In Shakespeare's Romeo and Juliet, why is Tybalt frustrated in Act III, Scene 1?

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Tamara K. H. eNotes educator| Certified Educator

Tybalt's frustration with Romeo in Act III, Scene 1 can actually be explained by something that occurred earlier on in the play. When Tybalt refers to the "injuries that [Romeo] hast done," Tybalt is referring to what occurred at the Capulet's ball.

At the Capulet ball in Act I, Scene 5, Tybalt recognizes Romeo's voice when Tybalt hears him asking a servant who Juliet is. Tybalt is furious to see that Romeo, a Montague, has invaded his family's private ball. Tybalt makes haste to fight with Romeo and to "strike him dead" for the "honour of his kin." However, Tybalt is actually stopped by Lord Capulet. Lord Capulet does not want bloodshed at or near his party, but he also rationalizes that Romeo is reported throughout Verona "to be a virtuous and well-govern'd youth." Therefore, Lord Capulet instructs Tybalt to leave him alone. Tybalt argues with his uncle, but then finally gives in. However, his uncle's treatment infuriates Tybalt even further. Tybalt feels he has been insulted by Romeo in his own house and promises to revenge himself on Romeo soon.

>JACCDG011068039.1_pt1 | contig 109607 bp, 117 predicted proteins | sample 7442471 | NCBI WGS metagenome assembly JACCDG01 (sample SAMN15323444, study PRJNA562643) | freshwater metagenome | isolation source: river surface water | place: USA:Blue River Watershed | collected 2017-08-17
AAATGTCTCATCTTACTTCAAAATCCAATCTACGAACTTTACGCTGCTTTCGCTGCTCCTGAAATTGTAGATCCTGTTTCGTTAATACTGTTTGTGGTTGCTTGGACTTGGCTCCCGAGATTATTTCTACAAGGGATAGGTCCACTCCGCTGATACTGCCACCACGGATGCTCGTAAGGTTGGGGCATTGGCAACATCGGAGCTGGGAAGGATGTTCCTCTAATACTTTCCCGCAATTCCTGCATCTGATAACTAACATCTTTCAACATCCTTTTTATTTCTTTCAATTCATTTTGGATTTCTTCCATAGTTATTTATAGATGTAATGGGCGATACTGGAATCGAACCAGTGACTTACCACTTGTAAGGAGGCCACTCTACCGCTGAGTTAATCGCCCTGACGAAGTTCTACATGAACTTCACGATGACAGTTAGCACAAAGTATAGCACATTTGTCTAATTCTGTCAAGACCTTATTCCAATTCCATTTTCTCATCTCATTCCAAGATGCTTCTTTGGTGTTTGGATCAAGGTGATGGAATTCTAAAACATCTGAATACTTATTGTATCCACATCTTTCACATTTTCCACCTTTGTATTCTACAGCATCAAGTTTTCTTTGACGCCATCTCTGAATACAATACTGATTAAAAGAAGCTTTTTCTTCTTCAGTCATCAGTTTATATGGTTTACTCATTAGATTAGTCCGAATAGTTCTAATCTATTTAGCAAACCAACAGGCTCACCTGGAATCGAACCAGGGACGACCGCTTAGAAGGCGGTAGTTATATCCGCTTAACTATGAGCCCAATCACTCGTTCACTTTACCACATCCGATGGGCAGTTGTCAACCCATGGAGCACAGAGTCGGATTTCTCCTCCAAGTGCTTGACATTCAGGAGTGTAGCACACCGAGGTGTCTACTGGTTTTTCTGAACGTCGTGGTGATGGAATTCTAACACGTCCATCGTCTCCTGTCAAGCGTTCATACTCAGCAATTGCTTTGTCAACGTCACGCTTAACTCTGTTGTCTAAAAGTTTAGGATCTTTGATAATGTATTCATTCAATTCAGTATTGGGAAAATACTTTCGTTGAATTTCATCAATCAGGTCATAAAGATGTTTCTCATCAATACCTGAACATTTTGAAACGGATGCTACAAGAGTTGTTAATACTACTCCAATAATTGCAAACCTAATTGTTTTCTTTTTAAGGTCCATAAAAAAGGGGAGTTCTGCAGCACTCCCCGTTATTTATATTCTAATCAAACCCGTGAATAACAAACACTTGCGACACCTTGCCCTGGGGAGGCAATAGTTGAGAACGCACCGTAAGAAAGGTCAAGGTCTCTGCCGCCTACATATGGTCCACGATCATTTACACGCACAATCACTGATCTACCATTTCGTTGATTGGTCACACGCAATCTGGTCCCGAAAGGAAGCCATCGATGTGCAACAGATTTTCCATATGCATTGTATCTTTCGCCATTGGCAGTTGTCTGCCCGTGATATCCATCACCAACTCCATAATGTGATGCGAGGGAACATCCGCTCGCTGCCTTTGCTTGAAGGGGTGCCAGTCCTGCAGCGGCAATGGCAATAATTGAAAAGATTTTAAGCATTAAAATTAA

Hence, by the time we get to Act III, Tybalt feels he has been insulted by Romeo for two reasons: 1) Romeo invaded Tybalt's home and family; 2) Tybalt was put down by his uncle. Thus, a frustrated Tybalt also feels that Romeo is responsible his uncle's rebukes, which he feels were insulting.

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Romeo and Juliet

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